Our workers' comp attorneys reveal what you need to know
Heat-related injuries are among the most common construction accident injuries. That's because construction workers are outside and often overheat due to dehydration, especially during the warmer summer months, according to The Wall Street Journal. If untreated, heatstroke can result in kidney damage, brain damage, and potentially fatal injuries to the heart and other muscles.
This is just one of the many reasons why construction workers need to pay close attention to how warm it is at construction sites, including humidity levels during working hours.
“At greater than 75 percent humidity, it’s harder for evaporation to happen off the skin,” Alexis Halpern, a physician at NY Presbyterian Hospital-Weill Cornell Medicine, said in an interview with The Wall Street Journal about heat-related illnesses and injuries at construction sites.
Consequently, construction workers and construction companies need to take precautions to protect workers from overheating and suffering serious injuries due to heat-related illnesses.
As experienced workers’ compensation attorneys in California who regularly represent injured workers throughout the state, here's what you should know.
Why is working in the heat so dangerous?
Heat, humidity, and other factors can result in dangerously hot conditions at construction sites. An estimated 5 to 10 million construction workers face health risks every day on the job due to overheating, according to EHS Today, an occupational safety magazine.
Staying properly hydrated and sweating can help keep construction workers cool in many circumstances. But even when construction workers drink enough water, it’s often no match for extremely hot and humid conditions.
The so-called “wet-bulb” temperature outside matters as well, according to The Wall Street Journal. The wet-bulb temperature is the lowest temperature that can be reached when water evaporates. Or rather, the more humid the air, the higher the wet-bulb temperature. When the wet-bulb temperature reaches 95 degrees or warmer, the body loses its ability to cool itself through sweating. As a result, even if someone drinks enough water, they could still suffer from heat-related illness in such hot, humid conditions.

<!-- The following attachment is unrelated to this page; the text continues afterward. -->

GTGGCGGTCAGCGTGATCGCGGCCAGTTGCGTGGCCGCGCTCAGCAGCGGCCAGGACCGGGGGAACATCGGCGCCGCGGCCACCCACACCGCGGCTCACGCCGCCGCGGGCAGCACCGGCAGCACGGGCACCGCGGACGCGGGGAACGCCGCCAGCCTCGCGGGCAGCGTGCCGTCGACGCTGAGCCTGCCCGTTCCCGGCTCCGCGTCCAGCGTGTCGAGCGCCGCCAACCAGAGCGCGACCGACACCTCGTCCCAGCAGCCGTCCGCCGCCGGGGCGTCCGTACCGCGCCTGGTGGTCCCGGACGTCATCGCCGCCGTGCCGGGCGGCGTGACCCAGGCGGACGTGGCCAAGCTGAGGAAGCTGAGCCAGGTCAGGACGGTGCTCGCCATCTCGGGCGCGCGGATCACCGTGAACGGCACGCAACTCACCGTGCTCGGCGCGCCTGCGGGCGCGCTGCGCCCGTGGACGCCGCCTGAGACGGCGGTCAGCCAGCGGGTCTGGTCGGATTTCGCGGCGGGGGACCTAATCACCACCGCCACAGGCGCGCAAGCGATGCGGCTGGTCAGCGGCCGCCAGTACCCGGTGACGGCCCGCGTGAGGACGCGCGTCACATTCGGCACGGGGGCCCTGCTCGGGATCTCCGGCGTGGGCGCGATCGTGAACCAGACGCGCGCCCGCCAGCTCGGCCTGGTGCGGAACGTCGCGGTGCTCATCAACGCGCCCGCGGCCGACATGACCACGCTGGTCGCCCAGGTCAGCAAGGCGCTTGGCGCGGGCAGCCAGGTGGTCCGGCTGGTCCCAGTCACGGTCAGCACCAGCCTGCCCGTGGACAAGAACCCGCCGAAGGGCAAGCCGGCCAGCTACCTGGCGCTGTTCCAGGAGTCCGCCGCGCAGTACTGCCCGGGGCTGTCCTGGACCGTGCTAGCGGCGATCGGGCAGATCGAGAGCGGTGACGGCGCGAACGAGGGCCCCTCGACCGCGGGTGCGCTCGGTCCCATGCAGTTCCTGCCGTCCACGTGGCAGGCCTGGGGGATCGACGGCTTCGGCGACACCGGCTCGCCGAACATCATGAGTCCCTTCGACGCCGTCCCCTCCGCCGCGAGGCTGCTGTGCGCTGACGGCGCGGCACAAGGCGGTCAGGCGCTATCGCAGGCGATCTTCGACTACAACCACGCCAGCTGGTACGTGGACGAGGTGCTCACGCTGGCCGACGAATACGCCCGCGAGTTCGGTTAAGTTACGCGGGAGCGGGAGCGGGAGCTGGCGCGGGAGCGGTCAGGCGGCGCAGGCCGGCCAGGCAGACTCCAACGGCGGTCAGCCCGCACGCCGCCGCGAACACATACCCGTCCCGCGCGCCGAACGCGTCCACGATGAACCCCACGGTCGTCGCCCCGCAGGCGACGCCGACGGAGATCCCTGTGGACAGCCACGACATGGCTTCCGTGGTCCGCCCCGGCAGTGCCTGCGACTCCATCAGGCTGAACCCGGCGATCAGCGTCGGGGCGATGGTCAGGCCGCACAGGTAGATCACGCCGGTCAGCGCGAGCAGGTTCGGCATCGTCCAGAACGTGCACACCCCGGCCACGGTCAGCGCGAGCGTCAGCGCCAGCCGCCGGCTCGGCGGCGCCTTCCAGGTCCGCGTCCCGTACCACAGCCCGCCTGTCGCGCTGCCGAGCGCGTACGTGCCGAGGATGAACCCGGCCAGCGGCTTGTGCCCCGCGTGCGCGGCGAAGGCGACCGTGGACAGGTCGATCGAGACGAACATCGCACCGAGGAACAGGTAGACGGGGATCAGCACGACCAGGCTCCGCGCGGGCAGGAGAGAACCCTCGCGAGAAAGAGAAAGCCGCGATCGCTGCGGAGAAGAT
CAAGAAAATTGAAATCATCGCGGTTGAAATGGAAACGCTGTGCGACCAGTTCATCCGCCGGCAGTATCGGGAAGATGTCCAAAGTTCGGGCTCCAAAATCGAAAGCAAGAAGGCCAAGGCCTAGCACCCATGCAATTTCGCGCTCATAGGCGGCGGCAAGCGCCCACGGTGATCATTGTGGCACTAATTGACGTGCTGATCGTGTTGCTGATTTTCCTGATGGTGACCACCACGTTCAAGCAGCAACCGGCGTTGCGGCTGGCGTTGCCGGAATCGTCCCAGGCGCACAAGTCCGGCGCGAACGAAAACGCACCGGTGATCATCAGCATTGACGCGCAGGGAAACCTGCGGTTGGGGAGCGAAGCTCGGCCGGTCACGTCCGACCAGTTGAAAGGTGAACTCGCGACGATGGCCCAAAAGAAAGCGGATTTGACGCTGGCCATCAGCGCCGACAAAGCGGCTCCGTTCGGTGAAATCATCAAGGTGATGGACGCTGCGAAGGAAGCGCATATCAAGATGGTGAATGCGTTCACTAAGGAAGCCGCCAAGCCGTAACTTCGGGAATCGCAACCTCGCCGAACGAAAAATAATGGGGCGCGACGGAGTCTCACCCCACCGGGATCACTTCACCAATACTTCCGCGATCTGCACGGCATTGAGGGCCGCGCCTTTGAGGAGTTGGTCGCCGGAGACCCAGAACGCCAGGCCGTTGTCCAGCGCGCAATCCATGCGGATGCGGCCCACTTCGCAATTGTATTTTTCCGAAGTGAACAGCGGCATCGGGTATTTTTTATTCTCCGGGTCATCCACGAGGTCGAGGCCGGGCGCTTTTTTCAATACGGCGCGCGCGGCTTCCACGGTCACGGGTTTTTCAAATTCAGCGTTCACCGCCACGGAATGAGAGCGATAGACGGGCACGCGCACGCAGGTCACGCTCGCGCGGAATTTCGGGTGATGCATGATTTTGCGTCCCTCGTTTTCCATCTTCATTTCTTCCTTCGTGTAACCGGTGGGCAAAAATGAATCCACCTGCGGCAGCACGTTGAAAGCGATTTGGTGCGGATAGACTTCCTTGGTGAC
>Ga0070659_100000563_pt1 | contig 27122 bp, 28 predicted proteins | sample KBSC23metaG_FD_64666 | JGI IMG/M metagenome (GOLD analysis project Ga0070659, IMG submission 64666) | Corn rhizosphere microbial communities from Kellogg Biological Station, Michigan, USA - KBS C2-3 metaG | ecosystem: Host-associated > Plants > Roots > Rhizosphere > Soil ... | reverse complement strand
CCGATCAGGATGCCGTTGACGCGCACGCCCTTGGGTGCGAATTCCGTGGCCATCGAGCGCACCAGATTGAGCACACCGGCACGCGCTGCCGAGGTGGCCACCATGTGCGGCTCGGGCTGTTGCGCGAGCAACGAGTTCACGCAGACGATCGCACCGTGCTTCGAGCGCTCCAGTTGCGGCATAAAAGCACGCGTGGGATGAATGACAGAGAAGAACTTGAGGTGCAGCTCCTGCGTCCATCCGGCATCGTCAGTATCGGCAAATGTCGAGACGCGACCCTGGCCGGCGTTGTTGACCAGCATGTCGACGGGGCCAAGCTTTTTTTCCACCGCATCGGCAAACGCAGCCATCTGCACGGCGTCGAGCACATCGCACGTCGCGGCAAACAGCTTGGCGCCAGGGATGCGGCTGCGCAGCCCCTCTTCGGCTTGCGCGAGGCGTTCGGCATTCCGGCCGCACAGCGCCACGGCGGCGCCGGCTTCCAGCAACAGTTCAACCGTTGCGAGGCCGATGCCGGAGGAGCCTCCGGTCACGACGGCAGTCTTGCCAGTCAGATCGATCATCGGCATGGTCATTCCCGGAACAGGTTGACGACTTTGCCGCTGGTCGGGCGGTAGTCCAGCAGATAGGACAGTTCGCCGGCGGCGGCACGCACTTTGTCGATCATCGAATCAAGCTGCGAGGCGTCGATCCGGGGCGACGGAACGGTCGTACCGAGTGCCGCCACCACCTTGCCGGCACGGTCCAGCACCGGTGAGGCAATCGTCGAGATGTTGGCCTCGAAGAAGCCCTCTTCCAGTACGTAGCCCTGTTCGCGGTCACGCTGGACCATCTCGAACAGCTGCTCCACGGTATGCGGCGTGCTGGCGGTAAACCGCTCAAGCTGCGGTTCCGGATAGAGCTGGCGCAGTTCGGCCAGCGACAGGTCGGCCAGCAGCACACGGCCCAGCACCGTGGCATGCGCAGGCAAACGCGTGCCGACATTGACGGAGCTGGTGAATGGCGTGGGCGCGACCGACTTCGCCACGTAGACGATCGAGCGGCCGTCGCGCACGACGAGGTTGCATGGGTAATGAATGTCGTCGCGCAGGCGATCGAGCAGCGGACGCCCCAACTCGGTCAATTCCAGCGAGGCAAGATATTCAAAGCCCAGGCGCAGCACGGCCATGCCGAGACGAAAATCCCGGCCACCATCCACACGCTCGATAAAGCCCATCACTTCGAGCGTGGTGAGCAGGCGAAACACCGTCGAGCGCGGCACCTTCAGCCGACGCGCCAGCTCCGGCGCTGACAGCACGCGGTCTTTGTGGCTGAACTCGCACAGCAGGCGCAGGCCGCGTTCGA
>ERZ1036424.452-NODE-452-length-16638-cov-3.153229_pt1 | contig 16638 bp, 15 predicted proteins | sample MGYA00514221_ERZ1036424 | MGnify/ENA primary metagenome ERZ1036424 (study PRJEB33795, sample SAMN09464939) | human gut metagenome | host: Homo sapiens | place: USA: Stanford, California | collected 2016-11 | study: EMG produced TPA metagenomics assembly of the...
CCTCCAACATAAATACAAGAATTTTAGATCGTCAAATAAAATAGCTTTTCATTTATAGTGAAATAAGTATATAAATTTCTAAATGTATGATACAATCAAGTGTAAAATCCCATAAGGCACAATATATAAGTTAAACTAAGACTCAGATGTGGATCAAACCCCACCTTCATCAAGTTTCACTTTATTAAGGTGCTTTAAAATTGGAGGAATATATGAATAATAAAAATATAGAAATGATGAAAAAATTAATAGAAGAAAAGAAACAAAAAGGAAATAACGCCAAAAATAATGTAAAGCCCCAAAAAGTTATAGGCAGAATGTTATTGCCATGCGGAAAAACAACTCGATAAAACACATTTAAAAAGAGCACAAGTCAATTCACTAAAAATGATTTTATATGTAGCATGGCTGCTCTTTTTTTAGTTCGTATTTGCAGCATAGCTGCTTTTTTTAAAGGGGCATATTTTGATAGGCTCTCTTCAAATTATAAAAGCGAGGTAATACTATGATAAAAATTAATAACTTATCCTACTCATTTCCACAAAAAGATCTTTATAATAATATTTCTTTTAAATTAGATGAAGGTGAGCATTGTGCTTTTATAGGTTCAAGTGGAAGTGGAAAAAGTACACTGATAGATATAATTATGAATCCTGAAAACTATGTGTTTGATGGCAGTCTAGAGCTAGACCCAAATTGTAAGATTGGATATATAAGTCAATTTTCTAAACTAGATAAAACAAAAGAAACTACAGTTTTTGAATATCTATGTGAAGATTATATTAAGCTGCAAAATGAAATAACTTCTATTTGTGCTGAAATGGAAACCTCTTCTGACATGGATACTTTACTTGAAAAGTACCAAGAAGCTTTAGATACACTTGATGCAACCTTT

How common are heat-related injuries?
Each year, nearly 80,000 construction workers sustain work-related injuries or illnesses that result in missed days of work, according to annual workplace injury statistics compiled by the U.S. Bureau of Labor Statistics.
Precise numbers about how many work-related injuries nationwide involving excessive heat were not available. However, the Occupational Safety and Health Administration (OSHA) notes that injuries and illness from heat exposure remain a serious problem for all workers in all industries.
In particular, employees working in hot, humid conditions need to be especially careful the first few days they encounter such conditions. That’s because 50 to 70 percent of heat-related injuries and illnesses “occur in the first few days of working in warm or hot environments,” OSHA reported.
What are the symptoms of heat illness?
Construction workers and construction companies need to know the warning signs of overheating, heat exhaustion, and heatstroke. Symptoms can cover a wide range, including:
- Muscle cramps
- General weakness
- Inability to speak or walk
In addition, construction companies and workers need to be extra vigilant when the temperature outside exceeds 80 degrees. A worker’s age, physical condition, and other health factors should also be taken into consideration.
The bottom line – if you’re working at a construction site and something doesn’t feel right, tell your supervisor and seek immediate medical attention. Many heat-related injuries and illnesses can be fatal if not treated promptly.
Need workers' comp benefits? An attorney can help.
You might think you don’t need an attorney to obtain workers' comp benefits if you sustain a heat-related illness or injury at a construction site. Unfortunately, many workers' comp claims turn out to be complicated legal cases. Your employer might try to claim your heat-related injury or illness was actually the result of a pre-existing medical condition, not due to unsafe working conditions. In addition, your employer’s insurance company may take a similar approach and purposefully delay or deny your claim.
The workers’ compensation attorneys at McLaughlin & Sanchez in California know how to deal with these types of complex cases. We have an in-depth understanding of state and federal workplace safety rules and regulations with regard to working in excessive heat. We know how to negotiate effectively with insurance companies and their attorneys. That’s why we have such a strong track record of securing settlements and verdicts for injury victims and their families.
Discover how our legal team can help if you or a loved one sustained a serious heat-related injury or illness at a construction site. Contact our law firm and schedule your free case evaluation at one of our three California office locations in San Diego, Chula Vista, or Temecula.